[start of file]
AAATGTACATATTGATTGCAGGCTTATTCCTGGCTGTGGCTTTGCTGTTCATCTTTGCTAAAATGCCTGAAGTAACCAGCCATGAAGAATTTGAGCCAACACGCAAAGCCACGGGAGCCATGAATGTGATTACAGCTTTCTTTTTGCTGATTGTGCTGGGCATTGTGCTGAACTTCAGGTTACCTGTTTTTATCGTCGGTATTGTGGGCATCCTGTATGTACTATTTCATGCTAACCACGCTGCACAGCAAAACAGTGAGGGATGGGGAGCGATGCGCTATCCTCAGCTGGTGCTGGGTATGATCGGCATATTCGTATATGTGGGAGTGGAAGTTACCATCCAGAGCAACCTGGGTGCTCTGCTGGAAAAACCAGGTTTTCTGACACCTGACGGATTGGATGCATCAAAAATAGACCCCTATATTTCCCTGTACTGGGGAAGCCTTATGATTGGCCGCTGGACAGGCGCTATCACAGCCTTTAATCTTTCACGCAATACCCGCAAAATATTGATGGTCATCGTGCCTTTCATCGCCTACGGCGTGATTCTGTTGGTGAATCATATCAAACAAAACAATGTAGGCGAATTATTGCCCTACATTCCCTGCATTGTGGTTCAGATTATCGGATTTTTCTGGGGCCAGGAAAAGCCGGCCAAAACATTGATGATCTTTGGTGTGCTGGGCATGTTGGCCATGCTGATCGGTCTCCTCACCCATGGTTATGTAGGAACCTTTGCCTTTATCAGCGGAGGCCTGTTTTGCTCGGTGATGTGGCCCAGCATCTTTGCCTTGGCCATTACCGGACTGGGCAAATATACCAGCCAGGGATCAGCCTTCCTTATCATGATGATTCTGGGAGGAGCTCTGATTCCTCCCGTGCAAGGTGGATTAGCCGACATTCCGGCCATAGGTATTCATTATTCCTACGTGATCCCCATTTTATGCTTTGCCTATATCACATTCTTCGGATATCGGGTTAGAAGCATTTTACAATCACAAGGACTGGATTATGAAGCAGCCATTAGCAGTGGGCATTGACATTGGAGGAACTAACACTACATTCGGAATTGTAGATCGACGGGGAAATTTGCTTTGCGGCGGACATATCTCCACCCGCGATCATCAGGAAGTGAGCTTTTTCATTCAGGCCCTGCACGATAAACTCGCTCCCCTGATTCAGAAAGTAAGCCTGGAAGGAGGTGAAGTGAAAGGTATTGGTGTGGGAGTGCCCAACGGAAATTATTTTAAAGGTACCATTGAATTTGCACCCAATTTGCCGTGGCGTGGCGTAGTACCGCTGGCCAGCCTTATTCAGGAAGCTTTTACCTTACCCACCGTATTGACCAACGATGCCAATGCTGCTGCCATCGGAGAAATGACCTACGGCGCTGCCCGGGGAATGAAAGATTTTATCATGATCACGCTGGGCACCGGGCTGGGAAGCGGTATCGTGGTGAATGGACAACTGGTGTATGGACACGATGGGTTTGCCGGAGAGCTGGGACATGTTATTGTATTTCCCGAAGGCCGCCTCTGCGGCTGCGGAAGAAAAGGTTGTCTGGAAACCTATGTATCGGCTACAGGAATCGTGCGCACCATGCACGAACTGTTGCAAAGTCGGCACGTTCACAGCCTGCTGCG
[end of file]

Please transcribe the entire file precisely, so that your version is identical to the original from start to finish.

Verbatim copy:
AAATGTACATATTGATTGCAGGCTTATTCCTGGCTGTGGCTTTGCTGTTCATCTTTGCTAAAATGCCTGAAGTAACCAGCCATGAAGAATTTGAGCCAACACGCAAAGCCACGGGAGCCATGAATGTGATTACAGCTTTCTTTTTGCTGATTGTGCTGGGCATTGTGCTGAACTTCAGGTTACCTGTTTTTATCGTCGGTATTGTGGGCATCCTGTATGTACTATTTCATGCTAACCACGCTGCACAGCAAAACAGTGAGGGATGGGGAGCGATGCGCTATCCTCAGCTGGTGCTGGGTATGATCGGCATATTCGTATATGTGGGAGTGGAAGTTACCATCCAGAGCAACCTGGGTGCTCTGCTGGAAAAACCAGGTTTTCTGACACCTGACGGATTGGATGCATCAAAAATAGACCCCTATATTTCCCTGTACTGGGGAAGCCTTATGATTGGCCGCTGGACAGGCGCTATCACAGCCTTTAATCTTTCACGCAATACCCGCAAAATATTGATGGTCATCGTGCCTTTCATCGCCTACGGCGTGATTCTGTTGGTGAATCATATCAAACAAAACAATGTAGGCGAATTATTGCCCTACATTCCCTGCATTGTGGTTCAGATTATCGGATTTTTCTGGGGCCAGGAAAAGCCGGCCAAAACATTGATGATCTTTGGTGTGCTGGGCATGTTGGCCATGCTGATCGGTCTCCTCACCCATGGTTATGTAGGAACCTTTGCCTTTATCAGCGGAGGCCTGTTTTGCTCGGTGATGTGGCCCAGCATCTTTGCCTTGGCCATTACCGGACTGGGCAAATATACCAGCCAGGGATCAGCCTTCCTTATCATGATGATTCTGGGAGGAGCTCTGATTCCTCCCGTGCAAGGTGGATTAGCCGACATTCCGGCCATAGGTATTCATTATTCCTACGTGATCCCCATTTTATGCTTTGCCTATATCACATTCTTCGGATATCGGGTTAGAAGCATTTTACAATCACAAGGACTGGATTATGAAGCAGCCATTAGCAGTGGGCATTGACATTGGAGGAACTAACACTACATTCGGAATTGTAGATCGACGGGGAAATTTGCTTTGCGGCGGACATATCTCCACCCGCGATCATCAGGAAGTGAGCTTTTTCATTCAGGCCCTGCACGATAAACTCGCTCCCCTGATTCAGAAAGTAAGCCTGGAAGGAGGTGAAGTGAAAGGTATTGGTGTGGGAGTGCCCAACGGAAATTATTTTAAAGGTACCATTGAATTTGCACCCAATTTGCCGTGGCGTGGCGTAGTACCGCTGGCCAGCCTTATTCAGGAAGCTTTTACCTTACCCACCGTATTGACCAACGATGCCAATGCTGCTGCCATCGGAGAAATGACCTACGGCGCTGCCCGGGGAATGAAAGATTTTATCATGATCACGCTGGGCACCGGGCTGGGAAGCGGTATCGTGGTGAATGGACAACTGGTGTATGGACACGATGGGTTTGCCGGAGAGCTGGGACATGTTATTGTATTTCCCGAAGGCCGCCTCTGCGGCTGCGGAAGAAAAGGTTGTCTGGAAACCTATGTATCGGCTACAGGAATCGTGCGCACCATGCACGAACTGTTGCAAAGTCGGCACGTTCACAGCCTGCTGCG